SDL vs. MFC ogl performance

I’m using SDL in windoze for my window initialization and device input but I see alot of the openGL programmers using MFC. I know there can be issues with color depth in SDL but I am curious if anyone can comment on performance differences between the SDL and MFC. Is it possible that if I continue to use SDL I will eventually end up switching to MFC/DirectInput due to some, currently unforseen, performance issues with SDL???

Well, MFC is a fairly light wrapper around the Win32 API (for the most part). Since SDL adds more layers to allow for cross-platform portability, MFC may well be a bit faster.

At the same time, MFC is written by Microsoft, so it may be rather inefficiently implemented. If you have VC++, you have the source code for MFC, so if you have serious efficiency concerns, feel free to look at MFC’s internals.

I doubt that there are really any differences in performance, and besides SDL is more portable than MFC. Most of your performance losses/gains will be in the OpenGL parts of things, and that should not be any different between different wrappers.

Ok, so while I’m at it I can just as well go ahead and recommend GLFW instead, - it’s more portable than SDL (ok, it “only” supports Windows and Unix/X11, but at least things work exactly the same way regardless of environment, unlike SDL), and I think you’ll aprecieate the API.

First of all, I think SDL code looks much cleaner in terms of windows initialization and input handling. Second, I do like the portability of SDL - I use it on my Linux/GeForce2 partition. It just seems like I see alot of “hardcore” coders in the advanced ogl forum using MFC.

Thanks for the cin>>

I would take a guess that a lot of hard core programmers did not deliberately choose MFC for OpenGL programming. Either they were used to MFC and just continued using it, they already had access to MS VC++ (office, home, etc) and switching to something new did not look appealing, they had to use MFC because that’s the standard among their co-workers/peers, or alternatives were not available or unknown to them at the time. Remember Microsoft has strong brand influence and market share in the programming industry, so it’s very likely that a lot of persons will use their IDE and toolkit.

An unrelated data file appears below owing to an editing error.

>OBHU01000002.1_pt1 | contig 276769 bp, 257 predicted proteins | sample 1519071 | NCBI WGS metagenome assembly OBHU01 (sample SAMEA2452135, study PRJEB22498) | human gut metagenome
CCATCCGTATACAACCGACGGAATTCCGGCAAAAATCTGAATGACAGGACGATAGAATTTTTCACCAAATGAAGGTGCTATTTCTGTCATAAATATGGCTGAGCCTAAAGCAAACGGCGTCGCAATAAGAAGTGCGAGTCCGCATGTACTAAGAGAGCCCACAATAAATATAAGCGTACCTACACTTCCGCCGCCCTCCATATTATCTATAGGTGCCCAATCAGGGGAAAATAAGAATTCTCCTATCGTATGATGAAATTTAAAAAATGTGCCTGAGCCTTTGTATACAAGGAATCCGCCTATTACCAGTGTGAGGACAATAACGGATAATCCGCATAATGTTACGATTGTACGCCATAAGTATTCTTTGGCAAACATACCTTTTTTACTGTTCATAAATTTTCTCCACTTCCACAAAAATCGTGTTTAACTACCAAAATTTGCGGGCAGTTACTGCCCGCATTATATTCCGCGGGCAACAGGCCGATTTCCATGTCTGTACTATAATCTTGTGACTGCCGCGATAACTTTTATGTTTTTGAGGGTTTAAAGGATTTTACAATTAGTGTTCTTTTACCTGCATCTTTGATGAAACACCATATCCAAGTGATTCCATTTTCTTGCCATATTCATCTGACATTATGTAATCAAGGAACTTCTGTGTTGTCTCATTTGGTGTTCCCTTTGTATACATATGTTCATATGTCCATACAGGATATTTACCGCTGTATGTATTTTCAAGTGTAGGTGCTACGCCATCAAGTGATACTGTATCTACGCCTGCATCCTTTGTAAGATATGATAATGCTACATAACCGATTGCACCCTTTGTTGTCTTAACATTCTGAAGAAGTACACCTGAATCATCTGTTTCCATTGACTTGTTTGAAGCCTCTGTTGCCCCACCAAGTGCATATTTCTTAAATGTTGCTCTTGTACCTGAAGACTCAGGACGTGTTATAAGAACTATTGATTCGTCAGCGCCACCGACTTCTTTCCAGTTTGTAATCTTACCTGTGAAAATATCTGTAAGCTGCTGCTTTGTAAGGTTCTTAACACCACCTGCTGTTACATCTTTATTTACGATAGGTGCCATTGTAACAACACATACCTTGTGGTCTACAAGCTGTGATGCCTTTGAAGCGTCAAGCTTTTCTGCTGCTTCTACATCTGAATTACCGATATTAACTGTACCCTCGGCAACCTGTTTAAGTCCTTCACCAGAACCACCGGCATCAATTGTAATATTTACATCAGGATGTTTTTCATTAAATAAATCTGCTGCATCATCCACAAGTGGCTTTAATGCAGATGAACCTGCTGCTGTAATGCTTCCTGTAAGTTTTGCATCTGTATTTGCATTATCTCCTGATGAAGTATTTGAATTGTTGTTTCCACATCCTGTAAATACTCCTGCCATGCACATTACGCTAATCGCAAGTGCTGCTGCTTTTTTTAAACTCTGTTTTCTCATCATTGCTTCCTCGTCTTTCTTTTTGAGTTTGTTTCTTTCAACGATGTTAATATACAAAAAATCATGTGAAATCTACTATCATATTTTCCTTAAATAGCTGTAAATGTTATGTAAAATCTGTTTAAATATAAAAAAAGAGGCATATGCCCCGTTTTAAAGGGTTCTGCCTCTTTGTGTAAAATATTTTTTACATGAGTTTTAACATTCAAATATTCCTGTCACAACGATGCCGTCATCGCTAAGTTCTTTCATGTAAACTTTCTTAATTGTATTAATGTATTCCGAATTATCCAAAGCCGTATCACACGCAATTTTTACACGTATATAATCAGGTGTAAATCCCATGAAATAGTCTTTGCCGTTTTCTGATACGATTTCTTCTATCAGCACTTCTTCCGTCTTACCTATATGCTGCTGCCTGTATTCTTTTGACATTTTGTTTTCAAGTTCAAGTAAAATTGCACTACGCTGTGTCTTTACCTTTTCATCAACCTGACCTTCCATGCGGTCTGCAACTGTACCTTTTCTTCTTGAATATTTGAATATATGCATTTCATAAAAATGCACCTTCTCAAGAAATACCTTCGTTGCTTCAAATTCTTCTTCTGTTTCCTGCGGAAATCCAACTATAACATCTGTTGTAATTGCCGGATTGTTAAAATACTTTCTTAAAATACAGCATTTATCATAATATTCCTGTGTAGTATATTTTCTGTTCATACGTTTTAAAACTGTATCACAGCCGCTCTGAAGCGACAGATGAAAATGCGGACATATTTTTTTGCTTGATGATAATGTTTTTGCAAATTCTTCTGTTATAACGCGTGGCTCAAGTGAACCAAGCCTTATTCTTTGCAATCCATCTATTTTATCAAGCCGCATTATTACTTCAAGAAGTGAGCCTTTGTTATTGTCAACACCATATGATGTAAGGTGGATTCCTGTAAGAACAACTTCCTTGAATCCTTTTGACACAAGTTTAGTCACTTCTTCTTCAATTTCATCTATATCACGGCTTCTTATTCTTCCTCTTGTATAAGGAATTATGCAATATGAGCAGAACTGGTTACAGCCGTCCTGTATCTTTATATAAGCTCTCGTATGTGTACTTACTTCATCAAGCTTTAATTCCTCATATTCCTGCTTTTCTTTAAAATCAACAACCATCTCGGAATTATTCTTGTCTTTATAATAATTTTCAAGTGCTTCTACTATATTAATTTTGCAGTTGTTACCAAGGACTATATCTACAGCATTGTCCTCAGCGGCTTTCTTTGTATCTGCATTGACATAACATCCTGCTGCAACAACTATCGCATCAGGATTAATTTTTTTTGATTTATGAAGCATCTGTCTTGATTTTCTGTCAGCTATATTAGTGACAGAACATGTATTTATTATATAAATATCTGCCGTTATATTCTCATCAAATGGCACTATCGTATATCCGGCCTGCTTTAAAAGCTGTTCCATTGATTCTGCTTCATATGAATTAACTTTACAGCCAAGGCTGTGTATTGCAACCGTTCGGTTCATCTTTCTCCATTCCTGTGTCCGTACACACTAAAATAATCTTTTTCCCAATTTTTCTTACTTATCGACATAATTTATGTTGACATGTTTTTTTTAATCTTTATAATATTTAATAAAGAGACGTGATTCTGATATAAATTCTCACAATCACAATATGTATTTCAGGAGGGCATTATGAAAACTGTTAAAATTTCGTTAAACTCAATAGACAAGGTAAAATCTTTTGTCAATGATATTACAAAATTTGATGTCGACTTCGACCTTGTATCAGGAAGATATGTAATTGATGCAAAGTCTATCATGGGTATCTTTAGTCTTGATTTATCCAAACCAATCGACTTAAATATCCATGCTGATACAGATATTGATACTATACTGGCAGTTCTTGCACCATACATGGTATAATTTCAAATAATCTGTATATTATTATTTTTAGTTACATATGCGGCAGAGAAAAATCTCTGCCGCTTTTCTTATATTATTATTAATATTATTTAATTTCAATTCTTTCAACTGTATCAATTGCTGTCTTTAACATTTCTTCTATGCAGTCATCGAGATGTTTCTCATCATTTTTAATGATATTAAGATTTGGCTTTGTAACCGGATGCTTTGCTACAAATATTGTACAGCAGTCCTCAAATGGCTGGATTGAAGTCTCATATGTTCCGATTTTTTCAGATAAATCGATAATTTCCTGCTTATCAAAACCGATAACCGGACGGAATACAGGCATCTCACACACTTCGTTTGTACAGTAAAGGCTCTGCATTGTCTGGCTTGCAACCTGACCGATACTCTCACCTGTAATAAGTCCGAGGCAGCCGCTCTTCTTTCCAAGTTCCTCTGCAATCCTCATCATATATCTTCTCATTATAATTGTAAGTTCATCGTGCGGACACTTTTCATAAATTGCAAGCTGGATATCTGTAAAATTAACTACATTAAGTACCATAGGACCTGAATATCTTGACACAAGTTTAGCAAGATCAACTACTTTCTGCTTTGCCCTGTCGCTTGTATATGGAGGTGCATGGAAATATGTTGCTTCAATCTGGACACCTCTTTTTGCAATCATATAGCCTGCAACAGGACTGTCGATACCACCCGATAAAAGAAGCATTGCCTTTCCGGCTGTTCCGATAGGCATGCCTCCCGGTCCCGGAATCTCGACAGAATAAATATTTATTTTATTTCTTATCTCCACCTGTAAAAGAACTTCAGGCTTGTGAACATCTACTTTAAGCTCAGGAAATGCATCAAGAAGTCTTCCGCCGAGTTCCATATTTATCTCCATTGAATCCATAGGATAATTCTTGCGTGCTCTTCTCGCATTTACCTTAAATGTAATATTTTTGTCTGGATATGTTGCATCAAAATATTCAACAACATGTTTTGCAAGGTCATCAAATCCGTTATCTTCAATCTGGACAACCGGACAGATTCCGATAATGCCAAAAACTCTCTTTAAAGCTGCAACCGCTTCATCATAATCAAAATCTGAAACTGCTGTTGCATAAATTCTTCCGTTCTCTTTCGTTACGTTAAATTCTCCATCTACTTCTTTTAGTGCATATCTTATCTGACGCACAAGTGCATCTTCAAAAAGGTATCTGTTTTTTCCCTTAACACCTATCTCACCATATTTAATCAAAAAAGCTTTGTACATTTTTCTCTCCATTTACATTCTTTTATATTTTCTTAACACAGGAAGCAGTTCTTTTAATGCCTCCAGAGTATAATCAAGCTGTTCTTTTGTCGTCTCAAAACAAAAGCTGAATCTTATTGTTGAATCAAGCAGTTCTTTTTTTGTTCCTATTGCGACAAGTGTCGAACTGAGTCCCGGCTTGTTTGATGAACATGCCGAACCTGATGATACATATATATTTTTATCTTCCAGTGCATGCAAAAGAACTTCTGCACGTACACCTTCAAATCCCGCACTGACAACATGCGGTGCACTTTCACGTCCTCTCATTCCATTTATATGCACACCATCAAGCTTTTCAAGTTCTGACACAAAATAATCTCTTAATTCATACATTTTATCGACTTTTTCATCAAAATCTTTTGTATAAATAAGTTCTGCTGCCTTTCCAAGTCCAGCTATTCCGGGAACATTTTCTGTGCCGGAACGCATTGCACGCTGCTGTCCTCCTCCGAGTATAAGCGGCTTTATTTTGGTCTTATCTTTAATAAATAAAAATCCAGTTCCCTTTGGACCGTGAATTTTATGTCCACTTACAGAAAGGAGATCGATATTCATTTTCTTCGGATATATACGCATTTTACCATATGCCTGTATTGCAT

With that said, MFC has a lot of controls and stuff for windows which makes programming faster and easier. Also the lookup lists and function hints make it one of the best (if not the best) IDEs. People may have problems with it, but I have not heard anyone complain about those features (except that it makes programmers lazy ).

If you’re interested there are a lot of other threads that deal with comparisons. I’ve include one that I remember ( but you can also search for more. There’s also a new forum for discussing toolkits, etc (,+CPW,+GLOW)&number=10&DaysPrune=20&LastLogin=). Check it out and maybe start another thread there.

[This message has been edited by Furrage (edited 02-08-2002).]

Yeh, I think VC++ is a really nice IDE too, better than Kdevelop, if you’re into linux. And in fact, like you said, my other programming job (finite elements) requires that I use VC++ and MFC.

Thanks for the links!